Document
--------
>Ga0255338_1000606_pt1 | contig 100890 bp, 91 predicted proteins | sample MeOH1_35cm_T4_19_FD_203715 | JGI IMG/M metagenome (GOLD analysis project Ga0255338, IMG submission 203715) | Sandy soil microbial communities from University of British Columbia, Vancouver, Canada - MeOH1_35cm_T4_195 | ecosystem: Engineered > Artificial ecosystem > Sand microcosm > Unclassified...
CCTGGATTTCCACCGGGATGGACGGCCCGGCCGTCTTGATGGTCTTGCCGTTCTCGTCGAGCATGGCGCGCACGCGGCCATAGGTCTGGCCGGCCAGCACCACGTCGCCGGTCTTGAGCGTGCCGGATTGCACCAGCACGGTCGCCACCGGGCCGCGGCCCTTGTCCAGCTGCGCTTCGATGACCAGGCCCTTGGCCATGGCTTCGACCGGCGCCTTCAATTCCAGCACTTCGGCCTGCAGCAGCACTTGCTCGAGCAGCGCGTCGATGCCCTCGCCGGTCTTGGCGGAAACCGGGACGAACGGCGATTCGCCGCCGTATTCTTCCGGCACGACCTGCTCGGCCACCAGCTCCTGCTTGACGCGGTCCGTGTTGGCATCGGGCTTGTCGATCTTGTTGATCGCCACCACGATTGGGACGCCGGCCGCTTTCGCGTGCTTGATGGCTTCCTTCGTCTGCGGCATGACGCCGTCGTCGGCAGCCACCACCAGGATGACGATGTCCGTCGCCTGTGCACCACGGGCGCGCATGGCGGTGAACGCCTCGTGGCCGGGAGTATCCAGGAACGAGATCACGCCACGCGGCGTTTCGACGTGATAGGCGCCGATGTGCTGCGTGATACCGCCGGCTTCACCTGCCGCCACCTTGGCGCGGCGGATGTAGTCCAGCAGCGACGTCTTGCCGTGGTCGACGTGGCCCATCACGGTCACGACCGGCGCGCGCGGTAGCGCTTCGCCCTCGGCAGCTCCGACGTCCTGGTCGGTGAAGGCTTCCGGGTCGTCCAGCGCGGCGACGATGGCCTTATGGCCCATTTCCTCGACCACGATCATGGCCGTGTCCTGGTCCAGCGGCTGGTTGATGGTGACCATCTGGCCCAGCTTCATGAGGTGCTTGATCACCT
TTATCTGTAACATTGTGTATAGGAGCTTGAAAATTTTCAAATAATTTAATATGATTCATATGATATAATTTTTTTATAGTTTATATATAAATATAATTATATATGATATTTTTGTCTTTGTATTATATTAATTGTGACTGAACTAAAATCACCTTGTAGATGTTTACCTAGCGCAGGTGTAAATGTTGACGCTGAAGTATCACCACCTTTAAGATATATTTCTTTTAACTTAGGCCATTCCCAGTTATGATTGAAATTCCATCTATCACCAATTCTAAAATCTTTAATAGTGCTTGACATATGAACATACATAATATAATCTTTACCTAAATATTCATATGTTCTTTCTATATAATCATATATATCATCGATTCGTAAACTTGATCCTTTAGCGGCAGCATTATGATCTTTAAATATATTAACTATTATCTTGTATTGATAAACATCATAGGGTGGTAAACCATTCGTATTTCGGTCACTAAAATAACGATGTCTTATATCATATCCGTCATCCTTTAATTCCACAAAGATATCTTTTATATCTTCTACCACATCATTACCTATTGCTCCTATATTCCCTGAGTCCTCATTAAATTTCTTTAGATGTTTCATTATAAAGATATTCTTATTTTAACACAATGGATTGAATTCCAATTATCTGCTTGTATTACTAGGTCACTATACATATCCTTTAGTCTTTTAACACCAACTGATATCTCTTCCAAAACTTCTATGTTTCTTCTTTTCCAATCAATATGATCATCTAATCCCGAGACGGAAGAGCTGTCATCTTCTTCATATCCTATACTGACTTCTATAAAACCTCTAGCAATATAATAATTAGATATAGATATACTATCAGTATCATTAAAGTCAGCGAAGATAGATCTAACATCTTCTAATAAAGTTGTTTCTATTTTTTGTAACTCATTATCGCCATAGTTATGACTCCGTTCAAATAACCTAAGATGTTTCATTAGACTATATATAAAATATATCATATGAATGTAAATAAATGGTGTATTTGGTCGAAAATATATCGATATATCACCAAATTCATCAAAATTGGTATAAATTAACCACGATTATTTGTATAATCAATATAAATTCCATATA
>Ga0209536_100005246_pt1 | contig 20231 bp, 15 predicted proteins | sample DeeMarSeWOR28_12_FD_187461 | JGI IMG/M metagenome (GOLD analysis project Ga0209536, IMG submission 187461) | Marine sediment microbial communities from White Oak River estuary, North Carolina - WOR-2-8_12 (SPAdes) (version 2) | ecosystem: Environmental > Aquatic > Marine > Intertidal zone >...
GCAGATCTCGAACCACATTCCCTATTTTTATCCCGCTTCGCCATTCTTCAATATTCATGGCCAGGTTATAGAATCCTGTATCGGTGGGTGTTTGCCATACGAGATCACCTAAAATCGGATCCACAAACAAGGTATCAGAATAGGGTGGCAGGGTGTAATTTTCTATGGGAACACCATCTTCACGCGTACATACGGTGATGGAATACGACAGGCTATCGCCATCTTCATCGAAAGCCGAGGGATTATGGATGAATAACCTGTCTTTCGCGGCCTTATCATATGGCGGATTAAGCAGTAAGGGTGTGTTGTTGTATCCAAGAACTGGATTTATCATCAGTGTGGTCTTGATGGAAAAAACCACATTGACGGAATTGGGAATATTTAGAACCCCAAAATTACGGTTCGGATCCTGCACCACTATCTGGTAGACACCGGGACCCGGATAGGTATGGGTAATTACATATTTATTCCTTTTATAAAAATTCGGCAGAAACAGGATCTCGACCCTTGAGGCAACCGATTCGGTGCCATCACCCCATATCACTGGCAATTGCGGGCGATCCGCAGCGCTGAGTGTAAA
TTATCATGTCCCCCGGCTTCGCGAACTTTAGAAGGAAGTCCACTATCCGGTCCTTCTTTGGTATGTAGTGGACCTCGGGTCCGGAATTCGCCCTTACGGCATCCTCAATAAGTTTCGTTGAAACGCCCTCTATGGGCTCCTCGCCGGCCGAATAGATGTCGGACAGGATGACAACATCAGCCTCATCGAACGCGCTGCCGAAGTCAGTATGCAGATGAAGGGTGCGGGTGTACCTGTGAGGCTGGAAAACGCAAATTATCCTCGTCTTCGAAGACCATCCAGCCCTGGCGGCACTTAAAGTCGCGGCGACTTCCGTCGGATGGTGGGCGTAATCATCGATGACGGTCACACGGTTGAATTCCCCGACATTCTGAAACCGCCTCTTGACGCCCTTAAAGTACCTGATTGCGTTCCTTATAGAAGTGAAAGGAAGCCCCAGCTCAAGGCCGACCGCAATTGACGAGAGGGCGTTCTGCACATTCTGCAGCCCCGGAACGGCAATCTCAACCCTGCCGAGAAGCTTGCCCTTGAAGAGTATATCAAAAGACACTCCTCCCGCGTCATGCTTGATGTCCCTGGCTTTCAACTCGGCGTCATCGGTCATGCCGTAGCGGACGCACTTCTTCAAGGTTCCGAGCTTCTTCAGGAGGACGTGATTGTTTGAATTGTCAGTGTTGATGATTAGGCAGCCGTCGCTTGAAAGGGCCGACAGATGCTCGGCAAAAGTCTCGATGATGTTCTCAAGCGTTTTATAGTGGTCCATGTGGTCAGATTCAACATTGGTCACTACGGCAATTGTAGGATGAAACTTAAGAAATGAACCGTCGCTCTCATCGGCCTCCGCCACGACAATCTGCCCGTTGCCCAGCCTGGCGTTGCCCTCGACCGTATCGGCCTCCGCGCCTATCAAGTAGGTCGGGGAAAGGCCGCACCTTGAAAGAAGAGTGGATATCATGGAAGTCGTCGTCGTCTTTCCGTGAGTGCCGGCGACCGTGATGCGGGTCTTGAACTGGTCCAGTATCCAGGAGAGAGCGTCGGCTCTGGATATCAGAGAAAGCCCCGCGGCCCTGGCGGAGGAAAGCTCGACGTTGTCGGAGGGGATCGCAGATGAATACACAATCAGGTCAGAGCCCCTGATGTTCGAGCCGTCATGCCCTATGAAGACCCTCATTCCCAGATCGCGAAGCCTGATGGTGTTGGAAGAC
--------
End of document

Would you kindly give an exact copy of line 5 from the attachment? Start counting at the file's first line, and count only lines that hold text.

GCAGATCTCGAACCACATTCCCTATTTTTATCCCGCTTCGCCATTCTTCAATATTCATGGCCAGGTTATAGAATCCTGTATCGGTGGGTGTTTGCCATACGAGATCACCTAAAATCGGATCCACAAACAAGGTATCAGAATAGGGTGGCAGGGTGTAATTTTCTATGGGAACACCATCTTCACGCGTACATACGGTGATGGAATACGACAGGCTATCGCCATCTTCATCGAAAGCCGAGGGATTATGGATGAATAACCTGTCTTTCGCGGCCTTATCATATGGCGGATTAAGCAGTAAGGGTGTGTTGTTGTATCCAAGAACTGGATTTATCATCAGTGTGGTCTTGATGGAAAAAACCACATTGACGGAATTGGGAATATTTAGAACCCCAAAATTACGGTTCGGATCCTGCACCACTATCTGGTAGACACCGGGACCCGGATAGGTATGGGTAATTACATATTTATTCCTTTTATAAAAATTCGGCAGAAACAGGATCTCGACCCTTGAGGCAACCGATTCGGTGCCATCACCCCATATCACTGGCAATTGCGGGCGATCCGCAGCGCTGAGTGTAAA